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Litigation
A lawsuit (or suit in law[a]) is "a vernacular term for a suit, action, or cause instituted or depending between two private persons in the courts of law."[1] A lawsuit is any proceeding by a party or parties against another in a court of law.[2] Sometimes, the term "lawsuit" is in reference to a civil action brought in a court of law in which a plaintiff, a party who claims to have incurred loss as a result of a defendant's actions, demands a legal or equitable remedy. The defendant is required to respond to the plaintiff's complaint. If the plaintiff is successful, judgment is in the plaintiff's favor, and a variety of court orders may be issued to enforce a right, award damages, or impose a temporary or permanent injunction to prevent an act or compel an act. A declaratory judgment may be issued to prevent future legal disputes. A lawsuit may involve dispute resolution of private law issues between individuals, business entities or non-profit organizations
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Lawsuit (other)
A lawsuit is a legal case. Lawsuit may also refer to:The Lawsuit (opera), a 2009 comic opera by Svetlana Nesterova, based Nikolai Gogol's work The Lawsuit, a fragmentary scene by Nicolai Gogol from the unfinished play The Order of Vladimir, Third ClassThis disambiguation page lists articles associated with the title Lawsuit. If an internal link led you here, you may wish to change the link to point directly to the
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Indispensable Party
An indispensable party (also called a required party, necessary party, or necessary and indispensable party) is a party in a lawsuit whose participation is required for jurisdiction or the purpose of rendering a judgment. In reality, a party may be "necessary" but not indispensable. For example, if s/he claims an interest in the litigation, that interest may be impeded if s/he is not joined. That doesn't transform him or her into an indispensable party unless her absence threatens some other party's interest. Often, an indispensable party is any party whose rights are directly affected by disposition of the case. Many jurisdictions have rules which provide for an indispensable party to be joined (brought into the case as a party) at the discretion of the judge. In some cases, the inability to join such a party means that the case must be dismissed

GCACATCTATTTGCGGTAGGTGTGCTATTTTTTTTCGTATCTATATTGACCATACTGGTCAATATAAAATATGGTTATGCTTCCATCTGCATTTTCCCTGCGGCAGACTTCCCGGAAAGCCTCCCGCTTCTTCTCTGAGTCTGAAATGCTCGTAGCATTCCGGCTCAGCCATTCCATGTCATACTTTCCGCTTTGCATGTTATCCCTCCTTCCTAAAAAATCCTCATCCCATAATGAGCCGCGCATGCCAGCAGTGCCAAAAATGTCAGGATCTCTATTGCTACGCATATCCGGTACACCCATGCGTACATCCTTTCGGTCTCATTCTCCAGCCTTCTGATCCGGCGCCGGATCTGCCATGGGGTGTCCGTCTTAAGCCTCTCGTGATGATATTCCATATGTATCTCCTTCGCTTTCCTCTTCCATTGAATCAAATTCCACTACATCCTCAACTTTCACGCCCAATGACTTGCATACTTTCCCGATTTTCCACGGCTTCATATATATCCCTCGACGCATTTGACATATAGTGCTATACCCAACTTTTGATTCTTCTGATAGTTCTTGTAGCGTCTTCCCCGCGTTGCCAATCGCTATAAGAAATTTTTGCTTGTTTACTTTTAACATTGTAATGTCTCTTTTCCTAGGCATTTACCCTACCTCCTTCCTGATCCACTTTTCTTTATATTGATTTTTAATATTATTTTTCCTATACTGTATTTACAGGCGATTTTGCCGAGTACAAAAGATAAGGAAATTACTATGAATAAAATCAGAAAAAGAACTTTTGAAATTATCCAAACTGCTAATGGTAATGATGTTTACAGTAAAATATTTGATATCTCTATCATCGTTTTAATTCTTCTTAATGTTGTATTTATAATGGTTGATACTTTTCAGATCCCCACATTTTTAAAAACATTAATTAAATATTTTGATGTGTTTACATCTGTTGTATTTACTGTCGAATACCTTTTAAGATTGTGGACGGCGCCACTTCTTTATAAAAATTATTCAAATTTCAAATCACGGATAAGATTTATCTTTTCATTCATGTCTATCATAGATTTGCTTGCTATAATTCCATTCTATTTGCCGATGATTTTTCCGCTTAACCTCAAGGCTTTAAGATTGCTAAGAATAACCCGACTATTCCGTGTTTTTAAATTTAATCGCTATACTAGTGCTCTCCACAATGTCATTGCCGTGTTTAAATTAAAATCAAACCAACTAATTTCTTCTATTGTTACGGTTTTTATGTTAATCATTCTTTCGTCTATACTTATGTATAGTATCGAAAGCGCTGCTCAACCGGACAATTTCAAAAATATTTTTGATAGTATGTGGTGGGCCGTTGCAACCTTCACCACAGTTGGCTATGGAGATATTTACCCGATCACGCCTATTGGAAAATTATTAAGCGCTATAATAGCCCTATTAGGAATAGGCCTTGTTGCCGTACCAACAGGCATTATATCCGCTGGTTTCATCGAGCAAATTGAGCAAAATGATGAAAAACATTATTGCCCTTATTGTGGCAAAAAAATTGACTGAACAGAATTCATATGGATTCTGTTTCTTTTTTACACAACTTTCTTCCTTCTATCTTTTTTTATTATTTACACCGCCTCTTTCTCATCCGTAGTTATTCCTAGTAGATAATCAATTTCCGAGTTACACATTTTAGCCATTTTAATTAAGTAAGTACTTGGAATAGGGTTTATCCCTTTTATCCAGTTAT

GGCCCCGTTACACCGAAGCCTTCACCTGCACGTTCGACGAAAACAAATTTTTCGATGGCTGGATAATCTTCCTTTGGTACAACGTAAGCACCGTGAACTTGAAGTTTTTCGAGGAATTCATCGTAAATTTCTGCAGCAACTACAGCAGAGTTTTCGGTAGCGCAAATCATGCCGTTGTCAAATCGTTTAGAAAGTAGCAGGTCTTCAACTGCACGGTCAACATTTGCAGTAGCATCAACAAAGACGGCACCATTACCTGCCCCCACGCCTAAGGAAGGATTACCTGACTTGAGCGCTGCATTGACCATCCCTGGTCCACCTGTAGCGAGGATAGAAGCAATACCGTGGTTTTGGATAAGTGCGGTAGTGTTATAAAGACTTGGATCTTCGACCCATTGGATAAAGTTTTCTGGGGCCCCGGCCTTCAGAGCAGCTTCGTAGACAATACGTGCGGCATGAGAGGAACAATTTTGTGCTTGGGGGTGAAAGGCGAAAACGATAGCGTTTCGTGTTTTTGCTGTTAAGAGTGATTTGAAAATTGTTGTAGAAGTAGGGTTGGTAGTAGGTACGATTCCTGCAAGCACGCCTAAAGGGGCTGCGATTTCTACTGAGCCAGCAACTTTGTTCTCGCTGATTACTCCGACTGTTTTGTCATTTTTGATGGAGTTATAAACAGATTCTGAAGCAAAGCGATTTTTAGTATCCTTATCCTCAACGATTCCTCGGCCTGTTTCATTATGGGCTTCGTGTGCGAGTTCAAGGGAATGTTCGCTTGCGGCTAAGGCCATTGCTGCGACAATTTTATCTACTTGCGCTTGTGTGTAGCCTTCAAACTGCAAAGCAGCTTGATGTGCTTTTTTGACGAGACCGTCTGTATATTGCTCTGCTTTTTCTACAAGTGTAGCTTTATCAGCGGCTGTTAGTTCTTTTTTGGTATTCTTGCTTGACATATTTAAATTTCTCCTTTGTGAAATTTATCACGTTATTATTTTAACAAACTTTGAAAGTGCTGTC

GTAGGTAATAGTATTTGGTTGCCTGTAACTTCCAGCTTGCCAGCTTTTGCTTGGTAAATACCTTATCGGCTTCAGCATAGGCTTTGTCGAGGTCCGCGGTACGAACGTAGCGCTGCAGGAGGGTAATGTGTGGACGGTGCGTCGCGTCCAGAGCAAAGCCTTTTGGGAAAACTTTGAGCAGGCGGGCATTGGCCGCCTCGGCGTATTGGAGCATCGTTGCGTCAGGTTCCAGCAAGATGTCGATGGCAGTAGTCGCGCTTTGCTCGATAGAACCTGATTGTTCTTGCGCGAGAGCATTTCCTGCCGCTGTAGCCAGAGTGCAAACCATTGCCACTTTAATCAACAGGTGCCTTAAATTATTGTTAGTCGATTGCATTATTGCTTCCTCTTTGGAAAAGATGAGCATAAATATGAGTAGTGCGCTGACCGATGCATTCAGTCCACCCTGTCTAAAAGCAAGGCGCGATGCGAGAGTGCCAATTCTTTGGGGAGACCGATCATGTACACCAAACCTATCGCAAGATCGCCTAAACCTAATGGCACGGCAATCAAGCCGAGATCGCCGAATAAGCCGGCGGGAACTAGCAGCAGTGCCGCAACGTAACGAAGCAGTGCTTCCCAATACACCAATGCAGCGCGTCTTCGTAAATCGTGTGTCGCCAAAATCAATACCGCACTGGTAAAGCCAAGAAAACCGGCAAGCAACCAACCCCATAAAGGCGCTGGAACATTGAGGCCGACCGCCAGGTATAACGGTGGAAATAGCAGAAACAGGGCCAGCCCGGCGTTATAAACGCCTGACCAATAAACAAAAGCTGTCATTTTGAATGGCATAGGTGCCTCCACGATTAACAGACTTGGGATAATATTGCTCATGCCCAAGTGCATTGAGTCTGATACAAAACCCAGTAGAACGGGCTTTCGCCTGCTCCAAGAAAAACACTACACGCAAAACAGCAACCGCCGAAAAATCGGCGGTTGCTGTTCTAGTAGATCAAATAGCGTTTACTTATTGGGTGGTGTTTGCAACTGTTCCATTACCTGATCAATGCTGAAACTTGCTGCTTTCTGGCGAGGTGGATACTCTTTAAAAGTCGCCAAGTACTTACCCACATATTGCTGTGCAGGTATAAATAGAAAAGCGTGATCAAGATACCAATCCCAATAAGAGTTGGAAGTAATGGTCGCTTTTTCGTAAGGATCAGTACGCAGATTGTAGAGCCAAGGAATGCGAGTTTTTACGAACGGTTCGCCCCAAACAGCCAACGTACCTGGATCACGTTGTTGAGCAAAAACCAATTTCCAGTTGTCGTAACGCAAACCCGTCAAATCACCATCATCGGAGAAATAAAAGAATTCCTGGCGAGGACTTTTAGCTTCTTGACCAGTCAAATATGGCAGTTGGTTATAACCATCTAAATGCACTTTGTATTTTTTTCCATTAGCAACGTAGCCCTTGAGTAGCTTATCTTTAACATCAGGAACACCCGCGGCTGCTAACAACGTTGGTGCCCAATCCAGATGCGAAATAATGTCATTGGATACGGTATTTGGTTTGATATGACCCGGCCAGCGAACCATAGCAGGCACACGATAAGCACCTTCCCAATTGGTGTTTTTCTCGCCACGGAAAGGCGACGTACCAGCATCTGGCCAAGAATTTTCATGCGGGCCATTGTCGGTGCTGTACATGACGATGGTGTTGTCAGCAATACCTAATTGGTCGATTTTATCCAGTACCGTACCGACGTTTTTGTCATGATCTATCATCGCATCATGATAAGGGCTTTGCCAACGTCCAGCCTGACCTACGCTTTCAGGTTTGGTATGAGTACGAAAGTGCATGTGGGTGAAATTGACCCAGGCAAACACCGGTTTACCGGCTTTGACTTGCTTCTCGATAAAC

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Case Information Statement
A Case Information Statement (or Cover Sheet) is a document which is filed with a court clerk at the commencement of a civil lawsuit in many of the court systems of the United States. It is generally filed along with the complaint. Some states use similar documents for criminal cases as well.Contents1 Purpose and terminology 2 Case Information Statements in civil cases 3 Case Information Statements in criminal cases 4 New York's Request for Judicial Intervention 5 References 6 External links6.1 Examples of case information statements 6.2 Examples of civil cover sheetsPurpose and terminology[edit] The purpose of a Case Information Statement is to let the judge and court clerk know what type of case is being brought by the parties, so that they can better prepare for the case to come to trial